UUK criticises ‘excessive prudence’ behind pension reforms

The USS is being attacked from all sides over the methodology of its valuation and assumptions, claims UCU

December 11, 2014

Universities UK has criticised the “excessive prudence” that, in its view, underlies planned pension reforms at pre-92 institutions.

The University and College Union claimed that the call from the employers’ organisation for a rethink demonstrated that the planned changes to the Universities Superannuation Scheme were now being “attacked from all sides”.

The end of the final salary scheme was proposed in a bid to fill an estimated £13 billion deficit and, while this is also now accepted by the union, UUK has argued that reconsideration of the technical provisions and recovery plan is needed to avoid “potential detriment” to its members and their staff.

In a consultation response to the USS, UUK says that the pension scheme should have a recovery period of 20 years, arguing that the proposed period of 15 years is overly cautious.

The response calls for a “more realistic” projection of salary rises to be used in the valuation results, stating that about a quarter of the 54 employers who took part in the consultation process suggested that the existing proposal was too high.

It also reveals that approximately a quarter of institutions did not support the “gilts plus” methodology used to estimate extra returns expected from the scheme’s assets.

“We do have significant concerns about the overall level of prudence that is being assumed in the valuation process,” the response says. “Failure to address this concern of excessive prudence has caused a number of institutions to challenge the underlying methodology and rationale for the assumptions adopted.”

At a USS trustees’ meeting on 4 December, the UCU delivered a petition with more than 16,000 signatures calling for a fair method of valuation to be adopted.

Michael MacNeil, the UCU’s head of negotiating, said: “The USS is being attacked from all sides over the methodology of its valuation and assumptions.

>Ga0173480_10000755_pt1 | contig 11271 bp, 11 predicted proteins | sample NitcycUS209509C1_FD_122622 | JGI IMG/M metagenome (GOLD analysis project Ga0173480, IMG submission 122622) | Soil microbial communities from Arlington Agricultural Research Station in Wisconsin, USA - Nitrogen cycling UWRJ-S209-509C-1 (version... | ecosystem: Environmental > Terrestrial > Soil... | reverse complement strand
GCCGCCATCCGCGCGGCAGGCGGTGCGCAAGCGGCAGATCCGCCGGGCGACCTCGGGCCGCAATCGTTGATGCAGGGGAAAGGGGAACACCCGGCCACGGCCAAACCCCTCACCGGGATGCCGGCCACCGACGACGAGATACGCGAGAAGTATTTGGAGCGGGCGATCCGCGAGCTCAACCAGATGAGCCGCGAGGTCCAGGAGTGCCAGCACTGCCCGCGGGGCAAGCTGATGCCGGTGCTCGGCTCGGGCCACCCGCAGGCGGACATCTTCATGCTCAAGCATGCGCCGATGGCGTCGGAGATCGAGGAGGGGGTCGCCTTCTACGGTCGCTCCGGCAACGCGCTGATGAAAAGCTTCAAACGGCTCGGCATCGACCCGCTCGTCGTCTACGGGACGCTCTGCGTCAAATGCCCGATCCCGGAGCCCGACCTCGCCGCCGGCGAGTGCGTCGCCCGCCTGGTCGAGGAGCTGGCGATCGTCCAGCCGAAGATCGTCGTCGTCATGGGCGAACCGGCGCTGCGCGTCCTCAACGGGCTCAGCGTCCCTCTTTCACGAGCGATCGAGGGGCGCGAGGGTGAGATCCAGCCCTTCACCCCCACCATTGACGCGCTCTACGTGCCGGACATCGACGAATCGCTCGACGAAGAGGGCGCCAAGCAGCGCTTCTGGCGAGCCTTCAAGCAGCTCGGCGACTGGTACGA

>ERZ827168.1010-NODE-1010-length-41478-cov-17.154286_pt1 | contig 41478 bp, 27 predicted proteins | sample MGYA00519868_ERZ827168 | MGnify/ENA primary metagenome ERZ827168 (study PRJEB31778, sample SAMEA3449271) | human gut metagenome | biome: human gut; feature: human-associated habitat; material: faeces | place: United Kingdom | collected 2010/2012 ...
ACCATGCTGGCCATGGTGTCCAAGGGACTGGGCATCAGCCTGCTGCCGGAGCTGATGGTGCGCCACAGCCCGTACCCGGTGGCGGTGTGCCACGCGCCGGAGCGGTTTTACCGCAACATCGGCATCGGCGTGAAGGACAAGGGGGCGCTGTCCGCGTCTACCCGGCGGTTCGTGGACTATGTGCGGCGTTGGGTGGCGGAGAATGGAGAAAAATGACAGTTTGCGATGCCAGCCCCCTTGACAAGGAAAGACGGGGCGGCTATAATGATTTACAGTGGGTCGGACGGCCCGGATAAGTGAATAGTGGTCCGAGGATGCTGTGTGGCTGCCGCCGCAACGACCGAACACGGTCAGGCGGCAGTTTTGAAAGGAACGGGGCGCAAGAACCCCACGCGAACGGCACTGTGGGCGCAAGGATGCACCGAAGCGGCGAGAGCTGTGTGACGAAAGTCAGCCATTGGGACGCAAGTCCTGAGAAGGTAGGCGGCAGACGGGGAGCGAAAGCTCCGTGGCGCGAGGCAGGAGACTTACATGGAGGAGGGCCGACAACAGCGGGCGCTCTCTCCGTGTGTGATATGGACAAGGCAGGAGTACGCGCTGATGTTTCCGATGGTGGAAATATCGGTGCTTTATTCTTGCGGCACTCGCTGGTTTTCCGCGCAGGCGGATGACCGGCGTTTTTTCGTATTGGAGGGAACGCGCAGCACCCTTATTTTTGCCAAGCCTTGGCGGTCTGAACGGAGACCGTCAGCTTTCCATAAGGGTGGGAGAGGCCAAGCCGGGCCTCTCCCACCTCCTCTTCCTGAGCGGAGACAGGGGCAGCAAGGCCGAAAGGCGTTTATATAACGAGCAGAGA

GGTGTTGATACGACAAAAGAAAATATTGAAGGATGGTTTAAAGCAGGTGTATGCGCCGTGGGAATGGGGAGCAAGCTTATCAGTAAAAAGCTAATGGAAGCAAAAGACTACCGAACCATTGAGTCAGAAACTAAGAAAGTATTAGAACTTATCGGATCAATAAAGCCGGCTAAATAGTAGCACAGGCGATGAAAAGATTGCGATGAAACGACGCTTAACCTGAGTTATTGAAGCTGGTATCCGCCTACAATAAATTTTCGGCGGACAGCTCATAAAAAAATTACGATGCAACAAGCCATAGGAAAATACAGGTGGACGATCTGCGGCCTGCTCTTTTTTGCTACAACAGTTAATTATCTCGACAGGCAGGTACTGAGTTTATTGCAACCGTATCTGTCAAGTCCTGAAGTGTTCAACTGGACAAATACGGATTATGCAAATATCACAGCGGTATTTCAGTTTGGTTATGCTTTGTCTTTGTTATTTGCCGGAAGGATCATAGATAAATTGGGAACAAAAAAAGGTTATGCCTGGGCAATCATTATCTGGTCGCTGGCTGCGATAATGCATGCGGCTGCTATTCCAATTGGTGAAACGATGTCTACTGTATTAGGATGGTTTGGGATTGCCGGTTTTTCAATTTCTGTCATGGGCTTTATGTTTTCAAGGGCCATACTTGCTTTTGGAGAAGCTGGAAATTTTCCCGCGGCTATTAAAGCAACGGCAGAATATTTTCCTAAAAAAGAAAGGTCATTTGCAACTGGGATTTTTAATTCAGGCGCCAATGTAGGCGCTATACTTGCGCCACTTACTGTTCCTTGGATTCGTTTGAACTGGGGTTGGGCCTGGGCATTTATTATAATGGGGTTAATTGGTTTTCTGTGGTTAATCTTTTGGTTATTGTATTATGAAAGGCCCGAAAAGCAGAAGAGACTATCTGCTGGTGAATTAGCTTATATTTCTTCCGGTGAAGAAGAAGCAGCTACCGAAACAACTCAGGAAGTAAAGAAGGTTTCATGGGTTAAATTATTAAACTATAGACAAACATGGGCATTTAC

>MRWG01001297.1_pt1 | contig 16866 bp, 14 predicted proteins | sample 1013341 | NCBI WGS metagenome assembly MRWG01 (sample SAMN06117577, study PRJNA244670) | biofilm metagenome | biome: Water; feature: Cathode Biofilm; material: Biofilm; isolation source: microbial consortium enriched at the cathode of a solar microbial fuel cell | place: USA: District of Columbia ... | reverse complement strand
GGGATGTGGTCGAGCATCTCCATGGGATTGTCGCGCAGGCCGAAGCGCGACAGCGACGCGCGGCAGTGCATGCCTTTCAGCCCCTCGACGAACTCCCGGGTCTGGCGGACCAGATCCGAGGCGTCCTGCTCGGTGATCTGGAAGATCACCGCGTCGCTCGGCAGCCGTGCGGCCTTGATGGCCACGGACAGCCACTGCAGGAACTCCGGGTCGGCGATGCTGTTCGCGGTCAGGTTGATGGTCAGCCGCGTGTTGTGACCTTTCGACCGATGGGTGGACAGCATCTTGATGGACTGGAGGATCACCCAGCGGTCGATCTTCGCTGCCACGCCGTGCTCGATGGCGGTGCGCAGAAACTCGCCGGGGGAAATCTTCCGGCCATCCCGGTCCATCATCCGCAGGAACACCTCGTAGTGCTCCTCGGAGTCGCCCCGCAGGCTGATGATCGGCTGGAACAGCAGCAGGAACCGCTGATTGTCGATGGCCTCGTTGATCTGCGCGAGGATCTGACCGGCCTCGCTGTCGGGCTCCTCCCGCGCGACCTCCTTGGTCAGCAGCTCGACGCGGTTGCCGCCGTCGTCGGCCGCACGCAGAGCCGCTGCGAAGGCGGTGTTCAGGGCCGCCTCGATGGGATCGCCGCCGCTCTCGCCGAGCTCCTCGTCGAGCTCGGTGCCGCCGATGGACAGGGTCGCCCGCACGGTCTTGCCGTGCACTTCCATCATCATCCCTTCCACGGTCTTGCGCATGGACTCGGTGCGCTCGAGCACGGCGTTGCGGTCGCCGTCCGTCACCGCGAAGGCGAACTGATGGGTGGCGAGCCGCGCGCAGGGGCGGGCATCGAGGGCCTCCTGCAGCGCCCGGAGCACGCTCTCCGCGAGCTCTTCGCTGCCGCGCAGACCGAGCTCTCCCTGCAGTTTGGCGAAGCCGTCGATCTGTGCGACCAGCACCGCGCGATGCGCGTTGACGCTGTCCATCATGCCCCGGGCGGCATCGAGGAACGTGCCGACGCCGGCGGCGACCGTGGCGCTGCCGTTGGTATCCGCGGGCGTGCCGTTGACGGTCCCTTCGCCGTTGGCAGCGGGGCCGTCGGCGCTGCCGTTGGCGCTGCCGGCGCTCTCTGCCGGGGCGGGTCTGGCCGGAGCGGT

“We have said from the beginning that its excessively prudent approach forced unnecessarily radical proposals being put forward to alter the scheme.”


Times Higher Education free 30-day trial

You've reached your article limit.

Register to continue

Registration is free and only takes a moment. Once registered you can read a total of 3 articles each month, plus:

  • Sign up for the editor's highlights
  • Receive World University Rankings news first
  • Get job alerts, shortlist jobs and save job searches
  • Participate in reader discussions and post comments

Have your say

Log in or register to post comments

Featured Jobs

Most Commented

men in office with feet on desk. Vintage

Three-quarters of respondents are dissatisfied with the people running their institutions

A face made of numbers looks over a university campus

From personalising tuition to performance management, the use of data is increasingly driving how institutions operate

students use laptops

Researchers say students who use computers score half a grade lower than those who write notes

Canal houses, Amsterdam, Netherlands

All three of England’s for-profit universities owned in Netherlands

As the country succeeds in attracting even more students from overseas, a mixture of demographics, ‘soft power’ concerns and local politics help explain its policy